Seven years ago, Choi Go-bong’s wife died not long after giving birth to their son, Yool. Yool is now ready to begin his school year at a prestigious kindergarten, and because of this, Go-bong believes his son needs a mother. Since Go-bong is a leader in the artificial intelligence and robots fields, he decides to build Yool a mother. This “borg” mother clashes with the other mothers at the school and their obsessions with status and wealth.

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Save Me, Episode 10

TL;DR: Our heroes are preparing for a counterattack, but I’m still extremely anxious about everything.

I honestly didn’t think my love toward and protectiveness of Sang-mi could possibly increase, but this episode proved me wrong. She is easily climbing up my list of favorite kdrama heroines, in no small part due to the opening scenes where she defies Jung-ki to his face in front of the entire congregation. Even though no one is ready to listen to her, I got some immense satisfaction from her rebuking the members and telling them all to go home to their families. There is no salvation to be found here, only corruption and horror. Continue reading “Save Me, Episode 10”

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Train collisions, toxic pads, and drama news

It’s not officially fall yet, but my corner of mother nature vehemently doesn’t care about what the calendar says. I had forgotten how uncomfortable rain-soaked jeans are. Also, there are several shows that have canceled filming this week due to the KBS and MBC strikes, which I haven’t named here.

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Save Me, Episode 9

TL;DR: I understand that this is only episode nine and that of course the heroine can’t win at this point, but damn it I want her to win.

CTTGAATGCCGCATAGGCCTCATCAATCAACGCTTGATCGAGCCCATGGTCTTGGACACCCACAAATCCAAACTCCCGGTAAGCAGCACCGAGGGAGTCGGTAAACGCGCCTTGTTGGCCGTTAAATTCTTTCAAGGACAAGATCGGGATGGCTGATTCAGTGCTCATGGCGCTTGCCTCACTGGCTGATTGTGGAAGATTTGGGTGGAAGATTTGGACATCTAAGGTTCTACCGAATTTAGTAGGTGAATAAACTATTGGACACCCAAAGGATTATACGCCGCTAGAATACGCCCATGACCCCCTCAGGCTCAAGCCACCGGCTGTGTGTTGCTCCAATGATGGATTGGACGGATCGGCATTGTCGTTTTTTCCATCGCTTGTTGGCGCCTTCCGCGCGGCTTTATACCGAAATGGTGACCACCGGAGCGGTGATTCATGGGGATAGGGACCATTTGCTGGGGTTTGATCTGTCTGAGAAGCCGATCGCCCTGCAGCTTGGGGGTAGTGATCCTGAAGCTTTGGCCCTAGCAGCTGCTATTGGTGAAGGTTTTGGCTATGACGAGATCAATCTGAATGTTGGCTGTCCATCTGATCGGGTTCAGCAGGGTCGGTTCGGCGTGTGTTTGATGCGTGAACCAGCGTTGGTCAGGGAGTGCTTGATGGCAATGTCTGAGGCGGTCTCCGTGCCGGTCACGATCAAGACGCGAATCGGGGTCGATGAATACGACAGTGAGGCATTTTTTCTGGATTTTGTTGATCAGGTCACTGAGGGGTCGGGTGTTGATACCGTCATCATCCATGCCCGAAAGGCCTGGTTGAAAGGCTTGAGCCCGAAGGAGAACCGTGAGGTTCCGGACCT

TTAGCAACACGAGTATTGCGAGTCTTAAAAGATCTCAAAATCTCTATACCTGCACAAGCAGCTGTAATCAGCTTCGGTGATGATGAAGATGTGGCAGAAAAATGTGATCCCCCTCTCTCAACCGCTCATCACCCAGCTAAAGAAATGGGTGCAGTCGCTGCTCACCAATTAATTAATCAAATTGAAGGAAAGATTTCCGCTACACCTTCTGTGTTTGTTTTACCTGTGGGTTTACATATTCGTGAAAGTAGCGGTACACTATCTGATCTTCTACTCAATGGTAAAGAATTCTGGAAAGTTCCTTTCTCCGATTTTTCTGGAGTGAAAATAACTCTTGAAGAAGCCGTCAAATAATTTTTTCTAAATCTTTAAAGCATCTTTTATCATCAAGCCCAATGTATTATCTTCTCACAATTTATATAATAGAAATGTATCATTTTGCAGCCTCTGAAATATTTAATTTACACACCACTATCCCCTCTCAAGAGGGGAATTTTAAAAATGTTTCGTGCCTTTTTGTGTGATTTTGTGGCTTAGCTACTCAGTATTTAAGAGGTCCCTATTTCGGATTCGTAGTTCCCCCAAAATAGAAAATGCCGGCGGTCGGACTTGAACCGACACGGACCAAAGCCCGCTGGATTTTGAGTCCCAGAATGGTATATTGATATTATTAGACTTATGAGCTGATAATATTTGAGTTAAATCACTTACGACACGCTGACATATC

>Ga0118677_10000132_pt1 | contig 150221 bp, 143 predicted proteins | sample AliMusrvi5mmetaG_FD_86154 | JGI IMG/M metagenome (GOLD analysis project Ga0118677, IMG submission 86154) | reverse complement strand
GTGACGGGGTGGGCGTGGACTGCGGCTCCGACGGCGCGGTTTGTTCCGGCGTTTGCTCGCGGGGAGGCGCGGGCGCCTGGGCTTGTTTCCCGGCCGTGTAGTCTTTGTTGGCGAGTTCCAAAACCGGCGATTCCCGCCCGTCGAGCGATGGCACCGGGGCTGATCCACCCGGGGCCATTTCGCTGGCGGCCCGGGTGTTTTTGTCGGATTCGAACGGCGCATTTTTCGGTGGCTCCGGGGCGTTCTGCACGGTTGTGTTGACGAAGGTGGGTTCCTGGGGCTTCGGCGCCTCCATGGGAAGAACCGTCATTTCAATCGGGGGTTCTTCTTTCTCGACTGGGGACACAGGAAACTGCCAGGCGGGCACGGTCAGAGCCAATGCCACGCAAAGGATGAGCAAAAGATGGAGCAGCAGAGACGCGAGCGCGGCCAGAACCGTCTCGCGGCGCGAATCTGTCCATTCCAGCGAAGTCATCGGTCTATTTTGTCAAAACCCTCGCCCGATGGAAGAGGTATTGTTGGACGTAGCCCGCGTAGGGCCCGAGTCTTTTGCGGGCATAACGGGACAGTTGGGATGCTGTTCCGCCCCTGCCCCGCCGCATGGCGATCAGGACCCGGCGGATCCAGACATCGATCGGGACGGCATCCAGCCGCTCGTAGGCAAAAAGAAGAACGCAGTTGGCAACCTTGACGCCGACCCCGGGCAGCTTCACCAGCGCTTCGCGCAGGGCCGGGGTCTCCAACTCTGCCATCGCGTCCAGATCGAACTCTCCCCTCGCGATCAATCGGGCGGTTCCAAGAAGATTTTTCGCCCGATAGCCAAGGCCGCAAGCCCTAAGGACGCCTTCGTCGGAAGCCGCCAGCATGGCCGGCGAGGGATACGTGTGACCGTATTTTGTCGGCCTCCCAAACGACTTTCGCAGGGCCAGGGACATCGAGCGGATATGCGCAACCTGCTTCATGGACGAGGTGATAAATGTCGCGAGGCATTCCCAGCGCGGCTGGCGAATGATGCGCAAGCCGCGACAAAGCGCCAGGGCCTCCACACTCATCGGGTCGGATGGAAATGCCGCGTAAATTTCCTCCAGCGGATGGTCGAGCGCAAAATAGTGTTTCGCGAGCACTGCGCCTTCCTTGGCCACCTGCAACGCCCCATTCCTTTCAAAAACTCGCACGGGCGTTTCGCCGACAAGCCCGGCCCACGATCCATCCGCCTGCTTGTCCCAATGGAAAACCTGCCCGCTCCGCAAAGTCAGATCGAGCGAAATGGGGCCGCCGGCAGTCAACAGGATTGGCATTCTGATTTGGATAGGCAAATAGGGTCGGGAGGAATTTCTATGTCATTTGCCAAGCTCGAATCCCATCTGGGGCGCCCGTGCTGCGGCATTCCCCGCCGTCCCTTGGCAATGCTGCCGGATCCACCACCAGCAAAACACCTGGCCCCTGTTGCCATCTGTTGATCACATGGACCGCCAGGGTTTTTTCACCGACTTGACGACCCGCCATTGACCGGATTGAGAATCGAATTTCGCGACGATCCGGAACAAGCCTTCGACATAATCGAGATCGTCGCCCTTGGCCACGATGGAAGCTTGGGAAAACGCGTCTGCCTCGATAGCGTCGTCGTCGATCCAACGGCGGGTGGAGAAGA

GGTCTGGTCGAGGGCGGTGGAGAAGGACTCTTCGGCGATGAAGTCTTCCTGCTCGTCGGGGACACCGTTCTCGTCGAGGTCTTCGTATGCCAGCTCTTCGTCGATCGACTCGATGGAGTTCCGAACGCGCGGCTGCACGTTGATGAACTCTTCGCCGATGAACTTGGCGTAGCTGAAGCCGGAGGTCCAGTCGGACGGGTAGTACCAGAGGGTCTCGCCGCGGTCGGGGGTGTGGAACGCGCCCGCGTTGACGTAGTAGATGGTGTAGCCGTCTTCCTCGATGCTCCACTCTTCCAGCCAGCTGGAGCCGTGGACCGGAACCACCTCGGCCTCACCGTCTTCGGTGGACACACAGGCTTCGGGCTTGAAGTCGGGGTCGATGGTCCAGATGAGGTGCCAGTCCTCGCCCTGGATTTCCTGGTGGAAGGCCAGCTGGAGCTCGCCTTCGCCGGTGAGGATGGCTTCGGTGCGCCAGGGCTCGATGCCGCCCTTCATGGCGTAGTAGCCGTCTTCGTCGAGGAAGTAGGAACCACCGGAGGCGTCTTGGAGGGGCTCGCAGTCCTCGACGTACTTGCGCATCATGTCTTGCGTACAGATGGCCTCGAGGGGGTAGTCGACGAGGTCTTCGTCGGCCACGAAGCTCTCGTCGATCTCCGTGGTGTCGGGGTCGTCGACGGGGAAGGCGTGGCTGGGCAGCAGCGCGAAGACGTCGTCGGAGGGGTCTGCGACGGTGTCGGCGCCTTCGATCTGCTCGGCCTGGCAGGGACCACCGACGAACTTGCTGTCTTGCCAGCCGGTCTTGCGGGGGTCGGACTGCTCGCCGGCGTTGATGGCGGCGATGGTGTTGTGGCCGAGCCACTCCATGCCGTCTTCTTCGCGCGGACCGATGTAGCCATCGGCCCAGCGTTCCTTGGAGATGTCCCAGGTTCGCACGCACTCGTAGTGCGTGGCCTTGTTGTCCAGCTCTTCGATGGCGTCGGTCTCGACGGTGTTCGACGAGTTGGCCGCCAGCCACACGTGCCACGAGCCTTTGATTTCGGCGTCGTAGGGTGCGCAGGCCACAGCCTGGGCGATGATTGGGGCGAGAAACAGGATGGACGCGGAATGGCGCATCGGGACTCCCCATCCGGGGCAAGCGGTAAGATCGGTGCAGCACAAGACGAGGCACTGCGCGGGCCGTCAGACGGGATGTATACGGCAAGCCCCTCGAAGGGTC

In many ways, this was the episode that finally cut off all of Sang-mi’s escape routes. She has incontrovertible proof that it is useless to seek help from the authorities in Muji County. Whether it is the bad guys’ connections or the simple fact that no one besides the boys is willing to believe her when she explains what she has been suffering, the only recourse she has for justice is to walk back into the fire and drag the evidence she needs (and her mother) back out with her. Continue reading “Save Me, Episode 9”

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Time to head back to 1979

I feel like it has been ages since dramaland has given us a girl-focused coming-of-age story. Is this drama on your watchlist?

Girls’ Generation 1979
8 episodes, KBS 2
Available on

Daegu, 1979. High school student Lee Jung-hee has a one-sided crush on fellow student Son Jin, who works part-time at a pharmacy. Her life gets more complicated when a transfer student arrives at school. Park Hye-joo is from Seoul, and she instantly catches the attention of a lot of people, including Son Jin. As the school year goes by, Jung-hee and Hye-joo will need to figure out their budding friendship and what they both want out of life.

This coming-of-age drama is based on a 2009 novel Lingerie Girls’ Generation (란제리 소녀시대) by Kim Yong-hee.